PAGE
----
Learning Law in Place is one of a series of CBA projectsFootnote1 emerging from the 2013 report, Reaching Equal Justice. Reaching Equal Justice challenges all those working in, or preparing to work in the justice system to think deeply about what they can do, as individuals and in collaboration with others, to move toward equal justice now.

The report started from community consultations with marginalized people and on the street interviews. Key findings from the community consultations were damning: legal rights are just on paper, justice systems cannot be trusted, justice is person dependent and justice systems are difficult to navigate. Random interviews with people on the street were more positive but demonstrated less familiarity with the justice system, or what to do if confronted with a legal problem.

Legal problems are everywhere, but impact different populations differently. Research has shown that over 3 years, 45% of Canadians will experience a “justiciable event”.Footnote2 Legal problems tend to cluster, multiply, and have an additive effect, and this pattern of cascading problems disproportionately impacts people living in marginalized conditions.Footnote3

The report suggested 31 Targets to be achieved by 2030, with Actions to begin immediately and interim Milestones to mark progress, each advancing a particular goal that will move toward equal justice. One Target is aimed directly at increasing awareness of access to justice among law students (at pg. 121):

  • By 2030, three Canadian law schools will establish centres of excellence for access to justice research.
  • By 2030, substantial experiential learning experience is a requirement for all law students.
  • By 2020, all graduating law students:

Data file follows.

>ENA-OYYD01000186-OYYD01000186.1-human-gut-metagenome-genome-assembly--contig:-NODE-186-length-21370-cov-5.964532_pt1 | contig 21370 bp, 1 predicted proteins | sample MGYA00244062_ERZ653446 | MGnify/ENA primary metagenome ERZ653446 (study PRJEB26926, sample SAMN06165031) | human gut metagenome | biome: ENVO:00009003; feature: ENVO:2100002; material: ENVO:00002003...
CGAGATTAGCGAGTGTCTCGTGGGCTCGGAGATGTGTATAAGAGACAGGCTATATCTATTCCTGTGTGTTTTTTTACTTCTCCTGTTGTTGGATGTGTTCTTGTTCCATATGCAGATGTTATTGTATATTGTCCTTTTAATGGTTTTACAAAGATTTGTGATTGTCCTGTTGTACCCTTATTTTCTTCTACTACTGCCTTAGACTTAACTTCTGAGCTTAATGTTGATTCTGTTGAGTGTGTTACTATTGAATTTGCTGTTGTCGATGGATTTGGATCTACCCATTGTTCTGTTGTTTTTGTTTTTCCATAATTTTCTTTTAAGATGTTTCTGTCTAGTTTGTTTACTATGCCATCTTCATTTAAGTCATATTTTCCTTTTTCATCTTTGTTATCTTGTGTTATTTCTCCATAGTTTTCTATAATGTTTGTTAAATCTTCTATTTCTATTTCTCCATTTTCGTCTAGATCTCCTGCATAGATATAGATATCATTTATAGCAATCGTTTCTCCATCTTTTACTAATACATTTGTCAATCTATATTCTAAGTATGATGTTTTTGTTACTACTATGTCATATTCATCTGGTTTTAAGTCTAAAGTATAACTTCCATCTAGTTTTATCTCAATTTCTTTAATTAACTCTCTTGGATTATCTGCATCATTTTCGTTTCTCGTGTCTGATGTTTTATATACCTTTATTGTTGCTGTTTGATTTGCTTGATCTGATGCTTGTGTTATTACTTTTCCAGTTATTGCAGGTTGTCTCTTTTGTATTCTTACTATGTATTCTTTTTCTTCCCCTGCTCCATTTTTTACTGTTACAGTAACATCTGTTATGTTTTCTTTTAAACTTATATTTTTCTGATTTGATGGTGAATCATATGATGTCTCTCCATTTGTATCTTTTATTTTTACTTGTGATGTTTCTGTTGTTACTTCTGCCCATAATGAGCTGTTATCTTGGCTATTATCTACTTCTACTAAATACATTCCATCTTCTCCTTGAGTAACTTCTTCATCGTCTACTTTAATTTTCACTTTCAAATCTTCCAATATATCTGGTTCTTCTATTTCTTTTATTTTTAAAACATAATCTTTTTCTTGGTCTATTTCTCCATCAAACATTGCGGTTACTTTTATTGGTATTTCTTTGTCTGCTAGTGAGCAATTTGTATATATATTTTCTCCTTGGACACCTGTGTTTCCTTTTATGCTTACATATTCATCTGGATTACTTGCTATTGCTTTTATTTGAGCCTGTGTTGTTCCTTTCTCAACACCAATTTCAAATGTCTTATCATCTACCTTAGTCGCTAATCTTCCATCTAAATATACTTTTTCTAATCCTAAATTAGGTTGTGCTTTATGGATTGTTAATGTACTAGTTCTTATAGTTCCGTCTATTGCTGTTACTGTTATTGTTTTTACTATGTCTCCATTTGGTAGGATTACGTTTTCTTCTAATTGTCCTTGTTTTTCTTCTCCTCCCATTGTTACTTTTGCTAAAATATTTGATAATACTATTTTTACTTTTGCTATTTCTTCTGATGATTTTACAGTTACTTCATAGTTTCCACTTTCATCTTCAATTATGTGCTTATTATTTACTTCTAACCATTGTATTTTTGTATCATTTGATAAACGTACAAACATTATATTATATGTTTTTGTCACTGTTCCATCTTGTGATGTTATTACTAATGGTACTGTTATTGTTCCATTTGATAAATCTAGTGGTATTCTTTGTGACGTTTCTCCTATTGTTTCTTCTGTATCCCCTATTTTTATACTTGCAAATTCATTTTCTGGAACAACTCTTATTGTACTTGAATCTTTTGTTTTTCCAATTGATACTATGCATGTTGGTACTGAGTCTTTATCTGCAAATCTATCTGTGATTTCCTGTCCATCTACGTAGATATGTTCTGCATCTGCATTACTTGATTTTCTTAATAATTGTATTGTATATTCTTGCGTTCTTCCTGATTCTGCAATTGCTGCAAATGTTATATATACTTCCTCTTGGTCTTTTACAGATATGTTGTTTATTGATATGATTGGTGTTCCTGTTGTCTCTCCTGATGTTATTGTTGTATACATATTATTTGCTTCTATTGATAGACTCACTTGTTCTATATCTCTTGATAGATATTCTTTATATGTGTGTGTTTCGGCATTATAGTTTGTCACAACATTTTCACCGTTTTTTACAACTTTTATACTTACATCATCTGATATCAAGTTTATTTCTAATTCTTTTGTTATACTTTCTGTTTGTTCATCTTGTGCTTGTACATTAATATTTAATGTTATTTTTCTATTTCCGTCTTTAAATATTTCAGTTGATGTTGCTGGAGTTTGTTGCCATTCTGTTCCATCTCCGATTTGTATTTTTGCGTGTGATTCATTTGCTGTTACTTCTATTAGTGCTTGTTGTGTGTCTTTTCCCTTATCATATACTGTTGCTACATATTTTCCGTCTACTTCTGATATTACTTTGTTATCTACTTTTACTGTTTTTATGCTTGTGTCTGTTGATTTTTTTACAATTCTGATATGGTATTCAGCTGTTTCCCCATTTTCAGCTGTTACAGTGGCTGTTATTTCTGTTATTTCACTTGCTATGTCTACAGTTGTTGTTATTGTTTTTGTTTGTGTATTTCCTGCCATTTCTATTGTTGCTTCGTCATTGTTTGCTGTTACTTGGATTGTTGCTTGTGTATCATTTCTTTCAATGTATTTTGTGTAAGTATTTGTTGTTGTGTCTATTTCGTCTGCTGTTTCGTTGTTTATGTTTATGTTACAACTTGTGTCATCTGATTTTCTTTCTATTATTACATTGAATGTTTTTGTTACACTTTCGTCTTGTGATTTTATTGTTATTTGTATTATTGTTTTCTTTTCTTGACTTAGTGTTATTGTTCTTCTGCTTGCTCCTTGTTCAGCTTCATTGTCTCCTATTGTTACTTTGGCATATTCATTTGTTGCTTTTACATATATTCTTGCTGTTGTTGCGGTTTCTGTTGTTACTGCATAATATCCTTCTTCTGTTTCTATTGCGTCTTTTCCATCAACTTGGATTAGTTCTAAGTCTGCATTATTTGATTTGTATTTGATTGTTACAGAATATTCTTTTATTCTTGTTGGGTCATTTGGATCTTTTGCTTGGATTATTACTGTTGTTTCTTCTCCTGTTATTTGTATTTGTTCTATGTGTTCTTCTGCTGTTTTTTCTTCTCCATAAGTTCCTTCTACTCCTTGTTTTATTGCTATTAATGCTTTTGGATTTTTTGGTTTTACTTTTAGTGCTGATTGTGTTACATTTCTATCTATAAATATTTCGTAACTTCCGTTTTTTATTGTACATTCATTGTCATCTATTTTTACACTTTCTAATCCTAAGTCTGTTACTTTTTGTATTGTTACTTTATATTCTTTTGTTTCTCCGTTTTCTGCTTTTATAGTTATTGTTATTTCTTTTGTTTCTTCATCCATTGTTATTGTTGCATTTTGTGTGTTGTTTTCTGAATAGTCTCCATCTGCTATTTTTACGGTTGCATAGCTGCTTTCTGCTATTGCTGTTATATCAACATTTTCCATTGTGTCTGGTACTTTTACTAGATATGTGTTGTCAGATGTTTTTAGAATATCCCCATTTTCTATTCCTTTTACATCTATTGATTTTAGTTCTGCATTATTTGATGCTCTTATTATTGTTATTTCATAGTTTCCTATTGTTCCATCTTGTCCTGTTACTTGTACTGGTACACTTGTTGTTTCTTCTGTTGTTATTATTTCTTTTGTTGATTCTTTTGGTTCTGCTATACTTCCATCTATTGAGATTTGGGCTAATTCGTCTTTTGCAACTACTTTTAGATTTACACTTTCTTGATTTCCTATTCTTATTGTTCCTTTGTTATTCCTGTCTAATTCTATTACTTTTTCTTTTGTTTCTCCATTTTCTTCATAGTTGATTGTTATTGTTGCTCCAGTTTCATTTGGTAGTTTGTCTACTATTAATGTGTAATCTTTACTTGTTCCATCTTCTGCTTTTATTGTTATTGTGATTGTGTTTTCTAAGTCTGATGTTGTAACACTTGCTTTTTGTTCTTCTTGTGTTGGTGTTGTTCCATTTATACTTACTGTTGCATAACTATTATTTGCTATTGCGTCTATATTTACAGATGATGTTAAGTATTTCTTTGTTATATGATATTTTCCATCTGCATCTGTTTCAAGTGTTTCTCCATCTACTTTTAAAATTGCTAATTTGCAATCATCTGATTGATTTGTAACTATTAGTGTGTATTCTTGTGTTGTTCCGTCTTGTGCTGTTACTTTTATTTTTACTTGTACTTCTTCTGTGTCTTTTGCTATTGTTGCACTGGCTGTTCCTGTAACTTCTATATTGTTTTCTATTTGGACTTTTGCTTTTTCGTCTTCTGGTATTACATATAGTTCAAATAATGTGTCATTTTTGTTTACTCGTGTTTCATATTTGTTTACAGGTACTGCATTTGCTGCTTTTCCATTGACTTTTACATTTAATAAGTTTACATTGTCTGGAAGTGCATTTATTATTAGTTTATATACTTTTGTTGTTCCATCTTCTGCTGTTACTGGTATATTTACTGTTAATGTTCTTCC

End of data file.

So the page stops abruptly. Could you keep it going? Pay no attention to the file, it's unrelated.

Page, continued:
• Have a basic understanding of the issues relating to access to justice in Canada.
    • Know that fostering access to justice is an integral part of their professional responsibility.
    • Have taken at least one course or volunteer activity that involves experiential learning providing access to justice.
  • By 2020, all law schools in Canada have at least one student legal clinic that provides representation to low income persons.

Reaching Equal Justice says that access to justice is the biggest legal issue of our generation.Footnote4 Learning Law in Place (the Guide) is written to enhance learning from experience in an access to justice context, with the goal of ensuring that increasing numbers of law school graduates and young lawyers are committed to advancing equal justice. It is intended to be one tool directed toward the larger pedagogical mission of supporting access to justice through legal education. At the same time, it is designed to both gradually change the legal profession’s understanding of access to justice as a right, and also an integral part of lawyers’ professional responsibilities.

Learning Law in Place intends to help law students get the most out of any and each experiential learning opportunity they may have. Instructors or supervisors can encourage the use of this Guide in various ways. For example, they might ask students to use it in whole or in part, depending on the nature of the experiential learning opportunity. Some instructors and supervisors have found it helpful to create opportunities for law students to discuss the Guide together periodically, to learn more about how their colleagues are taking advantage of the Guide.